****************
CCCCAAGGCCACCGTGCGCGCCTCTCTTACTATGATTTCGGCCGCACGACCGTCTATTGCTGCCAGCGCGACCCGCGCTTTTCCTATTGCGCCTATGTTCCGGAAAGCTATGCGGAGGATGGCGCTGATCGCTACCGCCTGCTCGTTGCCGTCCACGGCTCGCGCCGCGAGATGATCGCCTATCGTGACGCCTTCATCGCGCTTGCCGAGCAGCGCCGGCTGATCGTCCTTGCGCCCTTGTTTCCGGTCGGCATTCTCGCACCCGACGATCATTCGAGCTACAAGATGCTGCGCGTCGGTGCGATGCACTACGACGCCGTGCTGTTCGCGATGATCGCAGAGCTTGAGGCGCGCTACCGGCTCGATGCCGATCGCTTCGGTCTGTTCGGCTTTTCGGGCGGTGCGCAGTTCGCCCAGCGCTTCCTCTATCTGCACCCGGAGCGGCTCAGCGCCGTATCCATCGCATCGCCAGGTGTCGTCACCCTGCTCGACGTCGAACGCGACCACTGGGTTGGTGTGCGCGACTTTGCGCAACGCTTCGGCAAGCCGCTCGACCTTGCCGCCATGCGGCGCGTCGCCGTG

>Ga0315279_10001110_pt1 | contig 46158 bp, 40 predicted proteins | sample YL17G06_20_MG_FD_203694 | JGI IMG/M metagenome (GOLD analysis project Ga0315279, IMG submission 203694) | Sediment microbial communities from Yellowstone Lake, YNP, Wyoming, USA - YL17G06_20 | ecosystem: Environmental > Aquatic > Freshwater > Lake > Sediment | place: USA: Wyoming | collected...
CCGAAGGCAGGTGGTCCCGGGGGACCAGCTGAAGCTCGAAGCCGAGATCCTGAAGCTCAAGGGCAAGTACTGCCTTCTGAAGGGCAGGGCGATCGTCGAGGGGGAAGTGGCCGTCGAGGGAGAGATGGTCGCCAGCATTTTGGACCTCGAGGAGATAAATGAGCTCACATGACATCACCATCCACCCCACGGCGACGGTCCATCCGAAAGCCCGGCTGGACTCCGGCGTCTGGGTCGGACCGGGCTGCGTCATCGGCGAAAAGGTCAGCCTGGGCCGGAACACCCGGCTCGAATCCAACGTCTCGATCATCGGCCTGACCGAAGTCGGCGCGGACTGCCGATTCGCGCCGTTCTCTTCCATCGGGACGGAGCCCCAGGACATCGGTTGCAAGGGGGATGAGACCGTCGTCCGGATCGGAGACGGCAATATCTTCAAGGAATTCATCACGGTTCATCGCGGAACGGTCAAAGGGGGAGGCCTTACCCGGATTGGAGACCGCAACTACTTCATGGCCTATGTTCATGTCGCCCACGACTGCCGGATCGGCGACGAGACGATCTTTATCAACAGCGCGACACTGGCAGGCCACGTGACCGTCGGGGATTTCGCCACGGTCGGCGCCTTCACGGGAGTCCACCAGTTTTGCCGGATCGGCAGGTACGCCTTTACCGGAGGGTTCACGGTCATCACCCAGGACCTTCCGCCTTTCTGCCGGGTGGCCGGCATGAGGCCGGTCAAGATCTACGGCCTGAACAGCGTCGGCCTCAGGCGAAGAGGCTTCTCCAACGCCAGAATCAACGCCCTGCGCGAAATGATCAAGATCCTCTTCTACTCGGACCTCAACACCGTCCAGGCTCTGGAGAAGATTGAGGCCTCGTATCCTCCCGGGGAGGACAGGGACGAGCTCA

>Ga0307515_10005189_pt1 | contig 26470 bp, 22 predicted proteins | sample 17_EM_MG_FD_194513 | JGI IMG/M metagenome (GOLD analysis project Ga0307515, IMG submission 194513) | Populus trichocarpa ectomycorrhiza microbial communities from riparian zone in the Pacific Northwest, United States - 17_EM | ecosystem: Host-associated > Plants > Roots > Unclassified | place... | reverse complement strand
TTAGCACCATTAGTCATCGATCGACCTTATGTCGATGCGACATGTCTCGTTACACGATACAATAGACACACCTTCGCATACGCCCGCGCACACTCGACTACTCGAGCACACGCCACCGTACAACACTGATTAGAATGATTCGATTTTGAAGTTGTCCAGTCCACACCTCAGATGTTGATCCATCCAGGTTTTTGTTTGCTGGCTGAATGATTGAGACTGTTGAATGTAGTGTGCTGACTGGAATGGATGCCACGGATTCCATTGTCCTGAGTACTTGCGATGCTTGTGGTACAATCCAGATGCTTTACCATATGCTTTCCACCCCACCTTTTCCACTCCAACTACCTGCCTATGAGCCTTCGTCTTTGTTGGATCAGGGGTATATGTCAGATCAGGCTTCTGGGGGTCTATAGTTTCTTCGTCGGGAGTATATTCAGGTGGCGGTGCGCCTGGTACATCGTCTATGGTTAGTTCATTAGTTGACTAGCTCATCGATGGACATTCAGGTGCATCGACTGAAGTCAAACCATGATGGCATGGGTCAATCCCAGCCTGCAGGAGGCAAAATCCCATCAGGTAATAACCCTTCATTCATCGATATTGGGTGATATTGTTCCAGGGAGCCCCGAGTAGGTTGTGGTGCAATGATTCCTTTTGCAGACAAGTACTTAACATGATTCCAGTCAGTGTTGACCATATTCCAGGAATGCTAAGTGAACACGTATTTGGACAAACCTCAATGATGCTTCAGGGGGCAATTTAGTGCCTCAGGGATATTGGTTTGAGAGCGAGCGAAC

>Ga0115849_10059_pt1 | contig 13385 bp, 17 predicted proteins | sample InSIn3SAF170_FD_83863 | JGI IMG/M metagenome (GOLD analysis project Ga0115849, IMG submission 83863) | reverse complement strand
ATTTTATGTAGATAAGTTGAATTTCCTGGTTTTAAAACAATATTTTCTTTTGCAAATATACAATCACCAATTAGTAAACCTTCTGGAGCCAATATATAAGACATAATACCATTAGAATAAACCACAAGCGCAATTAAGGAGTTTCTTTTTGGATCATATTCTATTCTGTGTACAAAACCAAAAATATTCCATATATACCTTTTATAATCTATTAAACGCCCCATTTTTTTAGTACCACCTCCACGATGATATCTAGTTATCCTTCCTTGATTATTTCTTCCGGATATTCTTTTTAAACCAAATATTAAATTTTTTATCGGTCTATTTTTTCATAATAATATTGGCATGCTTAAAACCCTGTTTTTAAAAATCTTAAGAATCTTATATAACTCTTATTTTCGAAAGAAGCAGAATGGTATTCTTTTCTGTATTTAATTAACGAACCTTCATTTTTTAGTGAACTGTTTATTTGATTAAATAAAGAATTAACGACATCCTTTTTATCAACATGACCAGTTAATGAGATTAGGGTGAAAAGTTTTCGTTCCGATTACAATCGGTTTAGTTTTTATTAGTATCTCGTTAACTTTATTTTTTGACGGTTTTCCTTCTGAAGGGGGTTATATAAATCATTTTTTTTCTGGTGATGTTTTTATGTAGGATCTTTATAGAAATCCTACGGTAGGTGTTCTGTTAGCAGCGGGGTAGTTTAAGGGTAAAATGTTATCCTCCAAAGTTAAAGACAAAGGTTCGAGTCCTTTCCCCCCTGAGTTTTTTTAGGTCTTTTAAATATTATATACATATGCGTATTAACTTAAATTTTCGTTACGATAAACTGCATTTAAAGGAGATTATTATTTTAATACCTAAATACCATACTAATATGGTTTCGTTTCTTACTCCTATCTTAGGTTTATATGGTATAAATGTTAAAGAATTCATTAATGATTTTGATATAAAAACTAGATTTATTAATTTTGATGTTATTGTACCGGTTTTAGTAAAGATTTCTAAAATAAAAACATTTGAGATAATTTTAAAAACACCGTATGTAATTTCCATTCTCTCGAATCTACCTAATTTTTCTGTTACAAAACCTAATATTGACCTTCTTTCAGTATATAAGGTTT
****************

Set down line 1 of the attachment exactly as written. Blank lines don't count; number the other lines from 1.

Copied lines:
CCCCAAGGCCACCGTGCGCGCCTCTCTTACTATGATTTCGGCCGCACGACCGTCTATTGCTGCCAGCGCGACCCGCGCTTTTCCTATTGCGCCTATGTTCCGGAAAGCTATGCGGAGGATGGCGCTGATCGCTACCGCCTGCTCGTTGCCGTCCACGGCTCGCGCCGCGAGATGATCGCCTATCGTGACGCCTTCATCGCGCTTGCCGAGCAGCGCCGGCTGATCGTCCTTGCGCCCTTGTTTCCGGTCGGCATTCTCGCACCCGACGATCATTCGAGCTACAAGATGCTGCGCGTCGGTGCGATGCACTACGACGCCGTGCTGTTCGCGATGATCGCAGAGCTTGAGGCGCGCTACCGGCTCGATGCCGATCGCTTCGGTCTGTTCGGCTTTTCGGGCGGTGCGCAGTTCGCCCAGCGCTTCCTCTATCTGCACCCGGAGCGGCTCAGCGCCGTATCCATCGCATCGCCAGGTGTCGTCACCCTGCTCGACGTCGAACGCGACCACTGGGTTGGTGTGCGCGACTTTGCGCAACGCTTCGGCAAGCCGCTCGACCTTGCCGCCATGCGGCGCGTCGCCGTG